Experts: Obama Unlikely to Compromise With GOP-Controlled Congress

Friday, 17 Sep 2010 07:40 PM

 

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WASHINGTON – The congressional election in November will define President Barack Obama's next two years in office as Republicans look likely to pick up seats and put their stamp on issues ranging from the huge budget deficit to economic recovery and immigration.

Elected in 2008 on the promise of changing Washington, Obama will be forced to scale back his ambitions if the Republicans, who have tried to block his agenda of reforms and economic measures, do well in the November 2 election.

He is unlikely to try more signature legislation like this year's healthcare and Wall Street reforms and would have to take Republican demands for low taxes into account when trying to cut the fiscal gap and speed up the economy's recovery from its worst recession since the 1930s.

"The upcoming midterm elections will dramatically change political reality for Obama," said Larry Sabato, a political science professor at the University of Virginia.

"He will be working with Congress much less and depending on his own executive branch much more," Sabato said. "We're probably headed for a period of intense gridlock, and that's just going to be a fact of life."

Obama's Democrats could lose control of the House of Representatives, and maybe even the Senate, in November when Americans are expected to punish them for failing to reduce a jobless rate stubbornly near 10 percent.

The resurgent Republicans are demanding a greater role in responding to the weak recovery and are threatening to try to rewrite Obama's healthcare overhaul and take a fresh look at Wall Street regulations if they win big enough at the polls.

Big Republican gains could also end any chance for climate change legislation that was supposed to be a hallmark of Obama's presidency.

A comprehensive immigration overhaul demanded by Hispanic groups could be hard to pursue and the Obama administration may get tougher on China's policy of keeping its currency weak against the dollar, which critics say steals American jobs.

COMPROMISE IN SHORT SUPPLY

Will history repeat itself?

When Republicans seized the House in 1994, President Bill Clinton moved to the center to take account of the country's mood, leading to a major compromise on reforming the U.S. welfare system. Clinton coasted to re-election in 1996.

Can Obama do the same?

So far, the parties are in no mood to compromise, as shown by a festering debate over extending Bush-era tax cuts that are due to expire at the end of this year.

Republicans want to extend all of the cuts, even for the wealthiest Americans, saying raising taxes on anyone in a bad economy is a bad idea and that small businesses could be hurt.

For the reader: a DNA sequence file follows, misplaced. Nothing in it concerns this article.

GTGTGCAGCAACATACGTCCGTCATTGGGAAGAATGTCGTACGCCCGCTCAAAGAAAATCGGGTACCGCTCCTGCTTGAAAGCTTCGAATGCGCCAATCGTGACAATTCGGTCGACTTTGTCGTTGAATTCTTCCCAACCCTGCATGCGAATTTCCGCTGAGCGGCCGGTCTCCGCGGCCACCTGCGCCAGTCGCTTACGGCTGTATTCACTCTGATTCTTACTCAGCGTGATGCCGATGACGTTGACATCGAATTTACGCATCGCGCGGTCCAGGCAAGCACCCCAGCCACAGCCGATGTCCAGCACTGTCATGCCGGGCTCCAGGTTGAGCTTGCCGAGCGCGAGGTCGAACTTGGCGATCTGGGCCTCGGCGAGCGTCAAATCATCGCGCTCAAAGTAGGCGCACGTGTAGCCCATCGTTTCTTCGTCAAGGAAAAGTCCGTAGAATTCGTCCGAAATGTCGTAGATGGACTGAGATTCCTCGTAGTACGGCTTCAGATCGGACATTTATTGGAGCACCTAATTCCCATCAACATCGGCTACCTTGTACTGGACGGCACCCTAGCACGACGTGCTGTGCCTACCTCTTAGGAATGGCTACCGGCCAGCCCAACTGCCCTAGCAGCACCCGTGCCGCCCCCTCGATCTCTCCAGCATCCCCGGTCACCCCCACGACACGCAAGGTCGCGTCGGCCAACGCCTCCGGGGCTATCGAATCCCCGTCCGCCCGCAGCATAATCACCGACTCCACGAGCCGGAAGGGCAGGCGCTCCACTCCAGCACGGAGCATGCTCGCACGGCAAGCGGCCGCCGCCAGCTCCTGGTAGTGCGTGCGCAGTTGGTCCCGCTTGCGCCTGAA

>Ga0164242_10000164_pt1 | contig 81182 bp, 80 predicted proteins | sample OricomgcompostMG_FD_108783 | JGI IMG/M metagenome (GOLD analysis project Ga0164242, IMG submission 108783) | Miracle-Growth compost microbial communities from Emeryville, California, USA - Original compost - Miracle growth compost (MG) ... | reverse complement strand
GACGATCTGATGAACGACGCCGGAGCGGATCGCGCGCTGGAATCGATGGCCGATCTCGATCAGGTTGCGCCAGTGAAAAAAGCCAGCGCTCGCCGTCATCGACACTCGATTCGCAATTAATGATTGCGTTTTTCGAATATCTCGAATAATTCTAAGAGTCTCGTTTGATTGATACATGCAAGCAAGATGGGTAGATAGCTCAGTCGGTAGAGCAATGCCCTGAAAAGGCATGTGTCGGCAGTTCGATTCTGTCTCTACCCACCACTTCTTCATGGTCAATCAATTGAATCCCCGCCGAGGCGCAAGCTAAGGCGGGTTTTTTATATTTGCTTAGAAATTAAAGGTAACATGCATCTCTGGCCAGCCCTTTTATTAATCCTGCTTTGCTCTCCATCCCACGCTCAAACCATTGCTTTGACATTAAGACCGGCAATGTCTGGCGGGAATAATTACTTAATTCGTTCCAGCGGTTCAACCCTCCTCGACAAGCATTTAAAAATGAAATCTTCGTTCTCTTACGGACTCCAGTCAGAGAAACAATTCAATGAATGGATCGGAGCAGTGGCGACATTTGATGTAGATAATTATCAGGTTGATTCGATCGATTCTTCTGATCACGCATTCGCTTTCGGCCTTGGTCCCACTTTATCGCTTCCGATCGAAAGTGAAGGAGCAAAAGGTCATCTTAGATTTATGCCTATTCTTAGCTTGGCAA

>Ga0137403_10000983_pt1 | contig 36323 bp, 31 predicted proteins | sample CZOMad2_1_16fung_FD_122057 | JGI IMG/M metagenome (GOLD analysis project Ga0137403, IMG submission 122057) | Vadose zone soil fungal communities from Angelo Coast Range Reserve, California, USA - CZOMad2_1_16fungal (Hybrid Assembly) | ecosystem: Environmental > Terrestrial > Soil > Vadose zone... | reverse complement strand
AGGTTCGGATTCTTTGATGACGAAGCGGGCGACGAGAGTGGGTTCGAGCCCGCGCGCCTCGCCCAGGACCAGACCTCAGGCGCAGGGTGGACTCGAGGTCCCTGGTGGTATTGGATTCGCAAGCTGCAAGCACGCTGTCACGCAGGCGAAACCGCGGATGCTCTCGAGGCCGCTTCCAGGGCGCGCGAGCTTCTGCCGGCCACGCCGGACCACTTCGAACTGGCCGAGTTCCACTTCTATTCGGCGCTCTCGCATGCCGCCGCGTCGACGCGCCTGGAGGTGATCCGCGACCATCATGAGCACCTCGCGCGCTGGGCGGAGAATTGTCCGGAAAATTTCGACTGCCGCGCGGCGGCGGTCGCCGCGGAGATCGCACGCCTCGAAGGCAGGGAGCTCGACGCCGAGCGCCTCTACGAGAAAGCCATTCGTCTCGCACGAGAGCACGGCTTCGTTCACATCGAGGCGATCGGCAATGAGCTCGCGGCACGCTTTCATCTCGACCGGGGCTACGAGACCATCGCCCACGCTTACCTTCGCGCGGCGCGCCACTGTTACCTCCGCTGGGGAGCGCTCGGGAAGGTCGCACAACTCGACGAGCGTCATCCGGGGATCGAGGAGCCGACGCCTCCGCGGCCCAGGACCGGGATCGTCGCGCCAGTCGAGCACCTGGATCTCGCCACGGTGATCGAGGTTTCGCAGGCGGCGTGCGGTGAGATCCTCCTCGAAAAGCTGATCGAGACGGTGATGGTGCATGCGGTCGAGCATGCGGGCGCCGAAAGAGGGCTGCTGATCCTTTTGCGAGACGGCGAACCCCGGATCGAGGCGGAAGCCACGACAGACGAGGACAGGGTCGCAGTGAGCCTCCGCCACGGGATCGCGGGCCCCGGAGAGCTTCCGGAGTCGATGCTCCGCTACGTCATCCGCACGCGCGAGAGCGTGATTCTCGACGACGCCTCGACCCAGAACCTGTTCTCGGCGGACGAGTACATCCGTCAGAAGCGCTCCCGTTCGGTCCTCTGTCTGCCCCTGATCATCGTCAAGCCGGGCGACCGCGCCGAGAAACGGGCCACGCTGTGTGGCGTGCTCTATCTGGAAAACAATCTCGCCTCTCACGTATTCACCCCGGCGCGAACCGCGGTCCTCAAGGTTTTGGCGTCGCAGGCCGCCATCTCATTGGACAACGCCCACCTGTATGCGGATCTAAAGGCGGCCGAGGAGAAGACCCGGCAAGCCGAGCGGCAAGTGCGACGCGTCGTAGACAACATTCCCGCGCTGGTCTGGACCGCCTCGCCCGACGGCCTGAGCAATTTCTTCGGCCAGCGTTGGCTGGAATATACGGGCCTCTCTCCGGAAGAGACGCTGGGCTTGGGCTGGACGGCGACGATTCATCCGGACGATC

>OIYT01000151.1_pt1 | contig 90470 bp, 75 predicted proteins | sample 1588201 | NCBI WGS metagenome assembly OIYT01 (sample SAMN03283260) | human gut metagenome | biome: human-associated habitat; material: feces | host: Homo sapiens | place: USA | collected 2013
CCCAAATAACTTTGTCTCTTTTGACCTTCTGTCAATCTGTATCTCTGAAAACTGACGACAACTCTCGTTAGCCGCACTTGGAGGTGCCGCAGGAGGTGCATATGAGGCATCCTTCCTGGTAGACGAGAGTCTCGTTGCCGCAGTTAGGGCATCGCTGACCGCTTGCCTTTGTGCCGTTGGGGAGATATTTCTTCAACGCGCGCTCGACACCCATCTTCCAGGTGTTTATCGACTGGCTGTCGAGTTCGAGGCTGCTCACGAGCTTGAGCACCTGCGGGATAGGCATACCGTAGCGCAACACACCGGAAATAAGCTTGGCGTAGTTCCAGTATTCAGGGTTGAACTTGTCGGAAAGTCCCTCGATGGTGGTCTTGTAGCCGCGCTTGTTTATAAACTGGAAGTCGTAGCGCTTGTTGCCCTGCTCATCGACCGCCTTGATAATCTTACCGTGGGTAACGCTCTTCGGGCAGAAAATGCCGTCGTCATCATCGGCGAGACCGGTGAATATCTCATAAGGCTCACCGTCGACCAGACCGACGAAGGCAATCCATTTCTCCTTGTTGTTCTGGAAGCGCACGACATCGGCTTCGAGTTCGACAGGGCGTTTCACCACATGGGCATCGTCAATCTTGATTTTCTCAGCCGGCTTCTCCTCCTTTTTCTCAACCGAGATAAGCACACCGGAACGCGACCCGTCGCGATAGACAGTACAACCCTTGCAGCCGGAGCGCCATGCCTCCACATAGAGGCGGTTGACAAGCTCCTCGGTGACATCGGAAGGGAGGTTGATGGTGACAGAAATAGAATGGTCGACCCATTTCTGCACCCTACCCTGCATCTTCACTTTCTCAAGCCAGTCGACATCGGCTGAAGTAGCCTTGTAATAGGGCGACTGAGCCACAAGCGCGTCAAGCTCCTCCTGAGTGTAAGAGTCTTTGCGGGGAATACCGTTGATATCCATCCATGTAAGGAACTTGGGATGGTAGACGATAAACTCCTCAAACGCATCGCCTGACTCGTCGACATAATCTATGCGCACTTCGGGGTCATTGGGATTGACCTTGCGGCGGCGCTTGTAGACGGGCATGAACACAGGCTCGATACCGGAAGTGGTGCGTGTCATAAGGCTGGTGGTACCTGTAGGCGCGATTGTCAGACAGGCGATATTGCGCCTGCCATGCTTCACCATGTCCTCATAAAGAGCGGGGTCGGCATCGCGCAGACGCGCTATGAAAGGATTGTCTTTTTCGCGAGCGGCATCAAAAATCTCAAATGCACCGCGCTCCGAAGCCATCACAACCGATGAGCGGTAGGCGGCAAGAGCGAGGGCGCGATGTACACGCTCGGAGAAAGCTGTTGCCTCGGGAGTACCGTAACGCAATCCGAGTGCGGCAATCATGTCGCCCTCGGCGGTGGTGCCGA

Democrats want to limit the tax cuts to families earning up to $250,000 per year and accuse Republicans of coddling millionaires at a huge cost to the government budget.

"We simply can't afford that," Obama said on Wednesday. "It would mean borrowing $700 billion in order to fund these tax cuts for the very wealthiest Americans."

There is also no sign of compromise on another big issue -- how to cut a projected $1.47 trillion annual budget deficit.

Predictably, Democrats want to protect popular spending programs while Republicans oppose tax hikes. A push to limit spending could complicate Obama's use of stimulative policies to rev up the economy.

Republicans are ecstatic at the prospect of winning the House and maybe even the Senate. But they face turmoil from the right flank.

The conservative Tea Party movement has already ousted Republican establishment candidates and has many in the party nervous. Witness Christine O'Donnell's victory over veteran Republican Mike Castle in the Delaware Republican Senate primary election this week.

"Republicans all across the country are going to look at the Delaware results and maybe get a little worried," said Julia Clark of Ipsos, which conducts polls for Reuters.

Obama is likely to take the opportunity to make over the White House staff after the elections and some groups would like to see a more business-friendly attitude to help ease a period of uncertainty on Wall Street.

How will the White House itself change after the November election with Obama's chief of staff, Rahm Emanuel, expected to leave to run for Chicago mayor?

Other key players may depart or take new jobs, giving Obama a critical opportunity to reshape his team for the second half of his four-year term and in the run-up to his expected re-election campaign in 2012.

© 2014 Thomson/Reuters. All rights reserved.

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